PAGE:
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Woodland Wildflower Report

Spring wildflowers are early bloomers - you have to catch them at the right time to see them. Enjoy the last wildflower bloom report for this season.


Report Date Area Description of Woodland Wildflower Blooms
5/22/2023 Northern Iowa

Columbine is in full bloom.

5/22/2023 Central Iowa

Columbine, Virginia waterleaf and sweet cicely are blooming abundantlysignaling the end of the season. Jacob’s Ladder, wild geranium, sweet William, bellwort, mayapple and Jack-in-the-Pulpit are still blooming in places.

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Wild for Wildflowers

Iowa woodlands are a marvelous place to visit. Go for a walk in the woods and enjoy Mother Nature's show. 

Looking for wildflowers can be a fun, unique spring activity for kids. It's a great way to spend time outdoors as a family.

Wildflowers can be found by simply walking, or biking along trails, on a hike through a local or Iowa state park or by just driving slowly along a county road. It's illegal to pick wildflowers in public conservation areas, so hunt only with your camera or sketch your finds.

The first flowers of early spring are commonly called ephemerals, which means “short-lived”. These blossoms of spring wildflowers begin to fall soon after they bloom.

What’s blooming in Iowa Woodlands

Iowa’s woodlands come to life with patches of color in early spring as native wildflowers start to bloom. Wildflowers are special because they only bloom for a very short period of time.

Look for these common Iowa spring wildflowers.

Make a Nature Journal

A nature journal is great for sketching the wildflowers you see. It’s also a great way to record your outdoor adventures anytime you are out exploring - your backyard, a park or preserve. Look, listen, feel and have fun in nature!


  • Cardboard
  • Combination of printer, notebook, scrapbooking, construction, colored and repurposed brown paper
  • Scissors
  • Paper punch
  • Yarn, string, or cordage
  • Decorations


  1. Use cardboard and a combination of printer, notebook, scrapbooking, construction, colored and repurposed brown paper.
  2. Cut the paper slightly smaller than the cardboard. Some of the papers may have shapes cut out, edges trimmed with pinking shears, flaps or pockets. (The cardboard for the cover may be in two pieces or in one larger piece folded in half).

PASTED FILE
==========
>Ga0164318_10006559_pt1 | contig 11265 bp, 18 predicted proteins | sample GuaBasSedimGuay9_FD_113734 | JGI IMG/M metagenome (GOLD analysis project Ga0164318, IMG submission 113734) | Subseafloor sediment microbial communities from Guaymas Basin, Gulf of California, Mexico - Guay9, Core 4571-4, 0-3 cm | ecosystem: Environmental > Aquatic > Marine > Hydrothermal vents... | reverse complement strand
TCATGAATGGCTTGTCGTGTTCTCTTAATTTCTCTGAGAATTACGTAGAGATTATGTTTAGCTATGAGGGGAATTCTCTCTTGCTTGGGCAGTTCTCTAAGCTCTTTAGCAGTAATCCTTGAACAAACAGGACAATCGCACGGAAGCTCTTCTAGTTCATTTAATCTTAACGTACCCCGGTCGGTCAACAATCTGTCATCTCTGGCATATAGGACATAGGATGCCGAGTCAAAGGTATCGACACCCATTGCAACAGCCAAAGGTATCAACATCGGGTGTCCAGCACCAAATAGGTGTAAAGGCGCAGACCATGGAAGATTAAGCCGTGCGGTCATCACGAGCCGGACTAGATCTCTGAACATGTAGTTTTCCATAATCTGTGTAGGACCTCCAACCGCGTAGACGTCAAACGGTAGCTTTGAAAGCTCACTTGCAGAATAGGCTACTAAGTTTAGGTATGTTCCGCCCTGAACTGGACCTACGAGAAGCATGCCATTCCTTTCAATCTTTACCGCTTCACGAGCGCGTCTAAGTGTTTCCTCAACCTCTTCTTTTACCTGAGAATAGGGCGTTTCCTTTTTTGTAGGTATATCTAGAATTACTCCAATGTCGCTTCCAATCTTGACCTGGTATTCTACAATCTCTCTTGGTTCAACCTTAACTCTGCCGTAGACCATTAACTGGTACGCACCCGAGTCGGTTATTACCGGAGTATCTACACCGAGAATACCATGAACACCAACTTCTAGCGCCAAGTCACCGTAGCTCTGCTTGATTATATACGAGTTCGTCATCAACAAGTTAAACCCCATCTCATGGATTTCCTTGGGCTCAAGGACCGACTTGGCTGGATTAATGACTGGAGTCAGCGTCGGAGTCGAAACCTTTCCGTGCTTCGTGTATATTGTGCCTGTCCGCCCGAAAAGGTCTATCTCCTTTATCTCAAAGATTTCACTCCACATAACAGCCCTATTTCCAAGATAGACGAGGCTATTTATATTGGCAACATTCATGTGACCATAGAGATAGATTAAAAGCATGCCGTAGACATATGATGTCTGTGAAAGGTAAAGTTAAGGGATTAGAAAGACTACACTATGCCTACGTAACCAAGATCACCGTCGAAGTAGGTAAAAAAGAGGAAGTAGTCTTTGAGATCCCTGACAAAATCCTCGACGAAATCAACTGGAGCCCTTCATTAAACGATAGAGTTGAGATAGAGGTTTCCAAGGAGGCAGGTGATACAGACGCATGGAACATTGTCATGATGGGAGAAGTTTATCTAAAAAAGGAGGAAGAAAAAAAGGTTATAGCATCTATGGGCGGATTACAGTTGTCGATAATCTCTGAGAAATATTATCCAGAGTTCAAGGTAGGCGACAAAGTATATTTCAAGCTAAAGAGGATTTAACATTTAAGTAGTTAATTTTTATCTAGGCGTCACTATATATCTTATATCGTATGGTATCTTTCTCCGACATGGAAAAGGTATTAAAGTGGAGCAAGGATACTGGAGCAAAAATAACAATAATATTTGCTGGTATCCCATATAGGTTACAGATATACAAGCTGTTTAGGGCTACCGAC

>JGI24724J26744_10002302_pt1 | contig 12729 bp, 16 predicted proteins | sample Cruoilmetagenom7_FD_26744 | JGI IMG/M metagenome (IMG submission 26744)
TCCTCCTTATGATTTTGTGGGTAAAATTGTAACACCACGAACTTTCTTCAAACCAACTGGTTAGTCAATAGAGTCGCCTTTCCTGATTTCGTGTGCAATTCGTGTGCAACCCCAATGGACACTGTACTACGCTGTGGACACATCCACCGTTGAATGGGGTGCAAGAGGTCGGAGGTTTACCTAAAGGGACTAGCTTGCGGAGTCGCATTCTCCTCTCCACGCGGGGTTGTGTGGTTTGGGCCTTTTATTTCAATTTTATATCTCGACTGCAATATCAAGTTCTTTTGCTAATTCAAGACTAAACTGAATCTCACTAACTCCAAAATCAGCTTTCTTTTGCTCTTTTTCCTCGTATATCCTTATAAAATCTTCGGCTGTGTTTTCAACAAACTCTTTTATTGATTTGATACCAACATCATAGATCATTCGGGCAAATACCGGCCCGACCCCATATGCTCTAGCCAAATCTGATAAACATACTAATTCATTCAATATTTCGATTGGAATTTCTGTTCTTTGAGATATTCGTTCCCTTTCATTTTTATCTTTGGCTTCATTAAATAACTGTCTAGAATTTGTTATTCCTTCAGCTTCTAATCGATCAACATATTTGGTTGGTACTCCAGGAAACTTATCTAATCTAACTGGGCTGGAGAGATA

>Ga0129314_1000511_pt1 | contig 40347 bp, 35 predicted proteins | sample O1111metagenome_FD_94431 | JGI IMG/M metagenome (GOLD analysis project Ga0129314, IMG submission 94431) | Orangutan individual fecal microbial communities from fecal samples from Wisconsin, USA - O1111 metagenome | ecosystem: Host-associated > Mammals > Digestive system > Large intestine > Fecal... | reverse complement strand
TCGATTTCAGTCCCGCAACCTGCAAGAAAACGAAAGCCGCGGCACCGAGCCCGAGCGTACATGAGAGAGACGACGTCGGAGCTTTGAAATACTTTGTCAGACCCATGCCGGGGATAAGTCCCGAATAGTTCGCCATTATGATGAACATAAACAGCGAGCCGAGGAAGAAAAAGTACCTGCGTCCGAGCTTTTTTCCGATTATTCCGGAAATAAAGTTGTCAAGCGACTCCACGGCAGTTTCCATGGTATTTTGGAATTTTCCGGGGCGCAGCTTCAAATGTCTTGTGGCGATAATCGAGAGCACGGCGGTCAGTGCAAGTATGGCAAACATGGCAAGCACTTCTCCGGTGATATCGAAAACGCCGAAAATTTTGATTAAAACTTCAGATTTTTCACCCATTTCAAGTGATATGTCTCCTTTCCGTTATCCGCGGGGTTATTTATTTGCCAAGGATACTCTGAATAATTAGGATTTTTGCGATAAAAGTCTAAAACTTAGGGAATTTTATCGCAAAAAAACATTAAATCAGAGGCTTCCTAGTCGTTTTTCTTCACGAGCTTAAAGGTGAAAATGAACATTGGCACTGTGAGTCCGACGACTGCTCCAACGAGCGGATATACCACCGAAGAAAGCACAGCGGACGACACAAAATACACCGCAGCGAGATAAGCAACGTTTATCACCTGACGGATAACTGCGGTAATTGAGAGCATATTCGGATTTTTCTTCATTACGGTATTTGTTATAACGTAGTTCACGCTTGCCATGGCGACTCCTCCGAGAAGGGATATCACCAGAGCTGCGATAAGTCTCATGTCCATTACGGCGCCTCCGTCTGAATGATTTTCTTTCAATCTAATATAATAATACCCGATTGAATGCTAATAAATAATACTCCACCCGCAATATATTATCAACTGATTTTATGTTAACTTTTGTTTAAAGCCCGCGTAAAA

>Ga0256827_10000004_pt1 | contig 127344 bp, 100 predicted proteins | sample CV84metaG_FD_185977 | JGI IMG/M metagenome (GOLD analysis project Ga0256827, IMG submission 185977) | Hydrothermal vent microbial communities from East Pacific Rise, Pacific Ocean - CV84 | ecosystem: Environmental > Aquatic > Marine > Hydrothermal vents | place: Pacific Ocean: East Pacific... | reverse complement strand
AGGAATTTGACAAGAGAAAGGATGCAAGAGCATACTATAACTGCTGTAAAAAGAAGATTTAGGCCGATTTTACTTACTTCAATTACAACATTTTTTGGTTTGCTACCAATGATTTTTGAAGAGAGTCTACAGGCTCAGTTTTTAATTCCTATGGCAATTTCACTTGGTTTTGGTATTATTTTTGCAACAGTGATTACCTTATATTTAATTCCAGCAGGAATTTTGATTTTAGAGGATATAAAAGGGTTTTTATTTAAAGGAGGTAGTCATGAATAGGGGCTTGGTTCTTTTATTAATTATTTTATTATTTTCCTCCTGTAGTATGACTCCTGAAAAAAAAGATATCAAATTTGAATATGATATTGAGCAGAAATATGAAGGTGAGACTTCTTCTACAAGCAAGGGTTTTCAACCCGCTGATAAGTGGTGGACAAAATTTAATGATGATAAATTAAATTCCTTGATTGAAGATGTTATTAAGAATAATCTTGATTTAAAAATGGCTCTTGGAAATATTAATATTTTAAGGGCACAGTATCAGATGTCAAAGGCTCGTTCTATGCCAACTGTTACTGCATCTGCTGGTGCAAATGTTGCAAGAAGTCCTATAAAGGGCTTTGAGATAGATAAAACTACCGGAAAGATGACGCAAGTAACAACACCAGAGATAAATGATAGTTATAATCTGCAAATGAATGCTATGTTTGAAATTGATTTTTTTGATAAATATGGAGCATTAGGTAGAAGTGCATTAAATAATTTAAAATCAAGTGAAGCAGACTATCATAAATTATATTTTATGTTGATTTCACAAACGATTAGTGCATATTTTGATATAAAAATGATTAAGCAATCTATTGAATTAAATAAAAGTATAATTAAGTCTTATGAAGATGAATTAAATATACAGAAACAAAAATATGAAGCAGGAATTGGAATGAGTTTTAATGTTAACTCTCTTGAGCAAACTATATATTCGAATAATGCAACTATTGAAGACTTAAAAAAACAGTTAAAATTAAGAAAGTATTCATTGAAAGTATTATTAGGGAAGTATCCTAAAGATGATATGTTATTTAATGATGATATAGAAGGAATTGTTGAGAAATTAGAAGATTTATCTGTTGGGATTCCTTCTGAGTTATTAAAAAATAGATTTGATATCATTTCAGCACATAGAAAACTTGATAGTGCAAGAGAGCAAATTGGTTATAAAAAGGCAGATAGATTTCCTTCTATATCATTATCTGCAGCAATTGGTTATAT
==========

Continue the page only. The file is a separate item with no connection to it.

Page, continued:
3. Use a paper punch to make holes in the papers and the cardboard that will line up.
  4. Select a stack of mixed papers and bind them together using yarn, string, cordage or similar. Be careful not to tie them too tightly, or it may be hard to turn the pages. You may want to add a stick along the front edge before you tie it all together. This adds strength and goes along with the nature theme
  5. Personalize your journal with drawings, words, cut outs, stickers, etc.


Kick of Summer, splash banner with title


Kick off summer with your family in an Iowa state park or forest! Dozens of state parks will host family-friendly activities such as fireside chats, kayaking demonstrations, guided hikes and more the weekend of June 9-11, 2023!


Find a list of parks and their programs, activity sheets and ideas for ways to explore parks online at www.iowadnr.gov/kickoffsummer. Enjoy your summer in Iowa state parks!



Attend a Local Event

The Iowa DNR, county conservation boards and city park and recreation departments often offer wildflower hikes. Check their webpages for a calendar of events.

DNR Event Calendar

Wildflower Guides

  • Wildflowers of Iowa Woodlands by Sylvan Runkel and Alvin Bull
  • Iowa Trees & Wildflowers: A Folding Pocket Guide to Familiar Plants by James Kavanagh
  • Wildflowers of the Midwest: Your Way to Easily Identify Wildflowers by Stan Tekiela
  • A Peterson Field Guide To Wildflowers: Northeastern and North-central North America by Margaret McKenny and Roger Tory Peterson
  • Wildflowers of the Midwest: A Field Guide to Over 600 Wildflowers in the Region by Don Kurz
  • Wildflowers of Southeastern Iowa -Volume 1 Spring by Don Weiss

Leave Wildlife Babies in the Wild

If you see wildlife babies on their own, let them be - their parents know best, and most wildlife leave nests or dens well in advance of being able to care for themselves. Although broods or litters may become widely scattered during this fledgling period, they still remain under the direct care and feeding of their parents.

Not only is taking in wildlife illegal, it can often doom the creature you're trying to save. Learn more about what you can do to support wildlife babies.